Wald had a vast network of women friends – lovingly referred to as her “steadies” – and at the end of her life she said “I am a very happy women… because I’ve had so many people to love, and so many who have loved me.” 

What does it matter that Addams and Weld were women who loved women?  Addams had two major loves in her life, with whom she shared work, a vision and a bed. Wald’s relationships were less dedicated, but no less intense. Would they have been able to do this important work if they had been heterosexual, married and probably mothers? Certainly there were many married women – from Julia Ward Howe in the mid-nineteenth century to Eleanor Roosevelt in the mid-twentieth century –  who partook in public life, public service, and social reform. What set Addams and Wald and their friendship circles apart was that they were outsiders to social conventions. 

In a world dominated by heterosexual expectations being a single woman culturally set you apart in ways that were dismissive – words and phases such as “spinster” and “old maid” – but also liberating: you were not burdened with the duties of marriage and motherhood. Addams and Wald were also fortunate to come from wealthy families which gave them the ability to dictate their own life choices. With limited opportunities for gainful employment, many women understood that marriage was their best path to economic security. As women unattached to male spouses, Adaams and Wald were able to break from the traditional methods of female giving such as the ideology of motherly love or the distanced, munificent “lady bountiful.”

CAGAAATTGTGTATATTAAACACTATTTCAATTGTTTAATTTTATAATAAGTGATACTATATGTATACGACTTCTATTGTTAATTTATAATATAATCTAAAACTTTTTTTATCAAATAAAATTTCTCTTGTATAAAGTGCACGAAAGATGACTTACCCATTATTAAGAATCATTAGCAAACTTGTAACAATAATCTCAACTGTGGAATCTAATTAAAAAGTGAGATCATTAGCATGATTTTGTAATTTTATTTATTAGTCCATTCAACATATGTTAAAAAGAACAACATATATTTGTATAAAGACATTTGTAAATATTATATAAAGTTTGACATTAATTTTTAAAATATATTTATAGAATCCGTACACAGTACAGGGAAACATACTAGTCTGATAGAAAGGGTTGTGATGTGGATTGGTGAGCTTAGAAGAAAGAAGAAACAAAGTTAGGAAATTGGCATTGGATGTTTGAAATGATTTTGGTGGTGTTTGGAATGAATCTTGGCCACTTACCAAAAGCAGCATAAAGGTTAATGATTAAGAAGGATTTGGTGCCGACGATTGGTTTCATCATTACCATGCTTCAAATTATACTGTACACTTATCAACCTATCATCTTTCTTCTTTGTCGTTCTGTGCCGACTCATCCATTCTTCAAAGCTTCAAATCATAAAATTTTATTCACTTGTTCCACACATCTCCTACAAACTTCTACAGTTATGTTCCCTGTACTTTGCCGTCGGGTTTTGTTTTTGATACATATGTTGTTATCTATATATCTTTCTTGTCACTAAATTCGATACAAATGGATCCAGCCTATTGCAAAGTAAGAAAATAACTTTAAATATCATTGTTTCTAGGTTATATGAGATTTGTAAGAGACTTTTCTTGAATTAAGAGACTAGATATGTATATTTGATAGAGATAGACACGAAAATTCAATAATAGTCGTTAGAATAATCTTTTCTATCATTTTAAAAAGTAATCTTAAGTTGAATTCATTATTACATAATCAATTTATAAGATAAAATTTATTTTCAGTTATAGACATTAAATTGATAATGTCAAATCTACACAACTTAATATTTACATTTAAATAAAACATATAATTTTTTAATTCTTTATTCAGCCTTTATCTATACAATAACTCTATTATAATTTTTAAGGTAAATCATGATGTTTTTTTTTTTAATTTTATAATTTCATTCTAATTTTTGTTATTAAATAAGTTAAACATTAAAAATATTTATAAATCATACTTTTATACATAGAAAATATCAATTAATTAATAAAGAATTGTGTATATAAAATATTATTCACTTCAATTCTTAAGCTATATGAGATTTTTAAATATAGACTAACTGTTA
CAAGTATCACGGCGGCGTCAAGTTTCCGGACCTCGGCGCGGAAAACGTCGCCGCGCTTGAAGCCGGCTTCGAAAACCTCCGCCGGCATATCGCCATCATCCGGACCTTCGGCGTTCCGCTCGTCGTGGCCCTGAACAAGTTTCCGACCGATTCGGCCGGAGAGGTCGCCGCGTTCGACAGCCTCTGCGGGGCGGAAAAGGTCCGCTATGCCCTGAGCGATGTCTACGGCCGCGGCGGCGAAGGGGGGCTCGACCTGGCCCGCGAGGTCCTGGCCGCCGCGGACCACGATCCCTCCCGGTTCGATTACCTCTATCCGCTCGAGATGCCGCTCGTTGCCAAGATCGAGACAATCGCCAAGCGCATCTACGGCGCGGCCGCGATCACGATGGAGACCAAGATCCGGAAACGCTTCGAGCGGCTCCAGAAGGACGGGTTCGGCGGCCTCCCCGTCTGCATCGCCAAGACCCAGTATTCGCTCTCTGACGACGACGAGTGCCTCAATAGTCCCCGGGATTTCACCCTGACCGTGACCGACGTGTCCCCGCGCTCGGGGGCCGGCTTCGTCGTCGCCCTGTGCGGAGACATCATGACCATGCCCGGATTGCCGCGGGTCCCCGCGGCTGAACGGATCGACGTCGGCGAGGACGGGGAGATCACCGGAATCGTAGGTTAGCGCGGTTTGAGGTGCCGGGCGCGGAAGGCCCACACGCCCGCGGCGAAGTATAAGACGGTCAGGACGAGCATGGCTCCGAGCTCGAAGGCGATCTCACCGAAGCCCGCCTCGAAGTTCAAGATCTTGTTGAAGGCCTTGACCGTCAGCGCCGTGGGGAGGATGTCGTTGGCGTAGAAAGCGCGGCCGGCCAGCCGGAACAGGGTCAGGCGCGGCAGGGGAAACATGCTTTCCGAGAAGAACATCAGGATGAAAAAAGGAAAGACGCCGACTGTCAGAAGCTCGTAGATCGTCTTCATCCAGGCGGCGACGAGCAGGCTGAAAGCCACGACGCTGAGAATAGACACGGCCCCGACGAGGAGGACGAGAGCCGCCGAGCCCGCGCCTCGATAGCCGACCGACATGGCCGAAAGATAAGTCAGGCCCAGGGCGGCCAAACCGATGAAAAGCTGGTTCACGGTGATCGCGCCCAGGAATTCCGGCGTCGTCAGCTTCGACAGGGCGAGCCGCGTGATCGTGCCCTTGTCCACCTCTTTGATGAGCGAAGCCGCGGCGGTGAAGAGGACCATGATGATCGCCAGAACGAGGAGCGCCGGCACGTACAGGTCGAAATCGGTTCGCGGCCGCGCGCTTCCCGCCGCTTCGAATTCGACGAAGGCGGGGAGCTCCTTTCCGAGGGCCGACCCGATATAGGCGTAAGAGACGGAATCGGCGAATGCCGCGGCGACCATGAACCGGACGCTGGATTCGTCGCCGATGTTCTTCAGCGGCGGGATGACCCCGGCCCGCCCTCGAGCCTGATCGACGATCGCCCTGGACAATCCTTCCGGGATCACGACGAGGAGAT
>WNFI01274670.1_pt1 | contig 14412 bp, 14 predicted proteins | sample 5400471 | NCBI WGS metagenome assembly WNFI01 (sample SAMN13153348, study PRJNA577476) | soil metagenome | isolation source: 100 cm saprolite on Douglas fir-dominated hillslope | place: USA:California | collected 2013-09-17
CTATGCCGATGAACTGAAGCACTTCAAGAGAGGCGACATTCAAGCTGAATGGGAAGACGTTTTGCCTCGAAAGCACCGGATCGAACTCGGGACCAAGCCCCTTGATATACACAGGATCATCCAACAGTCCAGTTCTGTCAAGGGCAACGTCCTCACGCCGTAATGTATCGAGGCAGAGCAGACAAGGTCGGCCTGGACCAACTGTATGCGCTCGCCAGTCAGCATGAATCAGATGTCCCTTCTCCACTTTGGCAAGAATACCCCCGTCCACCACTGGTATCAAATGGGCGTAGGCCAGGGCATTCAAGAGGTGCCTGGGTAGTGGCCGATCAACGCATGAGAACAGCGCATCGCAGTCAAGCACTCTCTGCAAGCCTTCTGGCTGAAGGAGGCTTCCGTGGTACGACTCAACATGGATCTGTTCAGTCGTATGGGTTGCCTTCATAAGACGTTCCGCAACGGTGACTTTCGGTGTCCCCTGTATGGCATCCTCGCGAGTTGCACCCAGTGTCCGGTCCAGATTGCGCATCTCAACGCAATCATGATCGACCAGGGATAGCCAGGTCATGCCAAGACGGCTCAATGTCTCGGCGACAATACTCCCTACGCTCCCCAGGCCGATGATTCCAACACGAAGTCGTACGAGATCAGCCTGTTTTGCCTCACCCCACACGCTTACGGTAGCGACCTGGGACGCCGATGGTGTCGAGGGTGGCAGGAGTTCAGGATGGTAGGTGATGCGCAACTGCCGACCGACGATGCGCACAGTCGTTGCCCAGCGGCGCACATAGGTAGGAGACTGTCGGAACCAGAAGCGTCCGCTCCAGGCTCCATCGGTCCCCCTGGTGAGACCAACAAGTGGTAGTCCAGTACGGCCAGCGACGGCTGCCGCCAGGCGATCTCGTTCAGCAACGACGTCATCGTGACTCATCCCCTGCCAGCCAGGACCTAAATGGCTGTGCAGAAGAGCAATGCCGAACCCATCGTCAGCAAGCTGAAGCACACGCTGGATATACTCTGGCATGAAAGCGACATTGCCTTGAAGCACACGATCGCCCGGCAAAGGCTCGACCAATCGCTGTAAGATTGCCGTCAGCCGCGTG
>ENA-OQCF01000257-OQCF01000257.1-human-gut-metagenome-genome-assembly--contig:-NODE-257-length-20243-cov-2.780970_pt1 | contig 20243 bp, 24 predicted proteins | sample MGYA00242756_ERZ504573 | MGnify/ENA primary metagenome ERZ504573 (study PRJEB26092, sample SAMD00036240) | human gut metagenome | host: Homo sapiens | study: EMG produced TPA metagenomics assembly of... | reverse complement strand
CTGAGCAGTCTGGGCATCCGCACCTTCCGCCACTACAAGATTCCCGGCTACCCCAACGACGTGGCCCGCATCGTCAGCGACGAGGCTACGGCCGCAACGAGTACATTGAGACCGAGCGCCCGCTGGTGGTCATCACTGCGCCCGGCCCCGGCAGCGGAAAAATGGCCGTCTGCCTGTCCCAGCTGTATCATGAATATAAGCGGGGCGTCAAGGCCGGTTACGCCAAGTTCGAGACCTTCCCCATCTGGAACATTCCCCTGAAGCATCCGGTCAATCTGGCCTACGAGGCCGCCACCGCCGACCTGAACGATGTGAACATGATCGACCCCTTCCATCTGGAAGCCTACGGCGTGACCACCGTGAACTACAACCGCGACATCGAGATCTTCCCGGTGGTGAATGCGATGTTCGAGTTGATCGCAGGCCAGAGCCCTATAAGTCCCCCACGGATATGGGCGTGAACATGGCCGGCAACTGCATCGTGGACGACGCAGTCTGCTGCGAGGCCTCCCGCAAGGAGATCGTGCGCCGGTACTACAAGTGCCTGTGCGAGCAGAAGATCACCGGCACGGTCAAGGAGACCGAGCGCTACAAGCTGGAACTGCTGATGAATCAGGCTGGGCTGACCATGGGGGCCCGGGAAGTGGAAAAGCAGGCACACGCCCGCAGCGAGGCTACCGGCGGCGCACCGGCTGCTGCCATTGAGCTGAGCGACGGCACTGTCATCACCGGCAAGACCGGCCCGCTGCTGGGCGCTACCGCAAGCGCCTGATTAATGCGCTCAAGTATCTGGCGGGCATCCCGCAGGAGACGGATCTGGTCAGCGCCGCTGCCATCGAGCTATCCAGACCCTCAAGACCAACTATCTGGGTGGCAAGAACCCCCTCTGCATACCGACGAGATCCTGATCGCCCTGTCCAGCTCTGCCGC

Yet there is something else here as well. Unburdened by the expectations of heterosexual marriage these women imagined and explored new ways of organizing the world. They created new social and housing structures – extended non-biological families – that were more efficient and more capable of taking care of a wealth of human social, physical and emotional needs. In large part they were able to do this because they did not rely on the traditional model of heterosexual marriage and home as the building block of society. Instead, they rejected this model. 

Historian Blanche Wiesen Cook has written extensively on how these female friendship circles – precisely because they were homosocial, and in many cases homosexual – were able to transform American social and political life with a new vision of how to organize society and conceptualize how to care for family is the largest sense of the word. Such a vision is not only profoundly American, it is the essence of social justice.


Originally published by History News Network, 07.21.2019, reprinted with permission for educational, non-commercial purposes.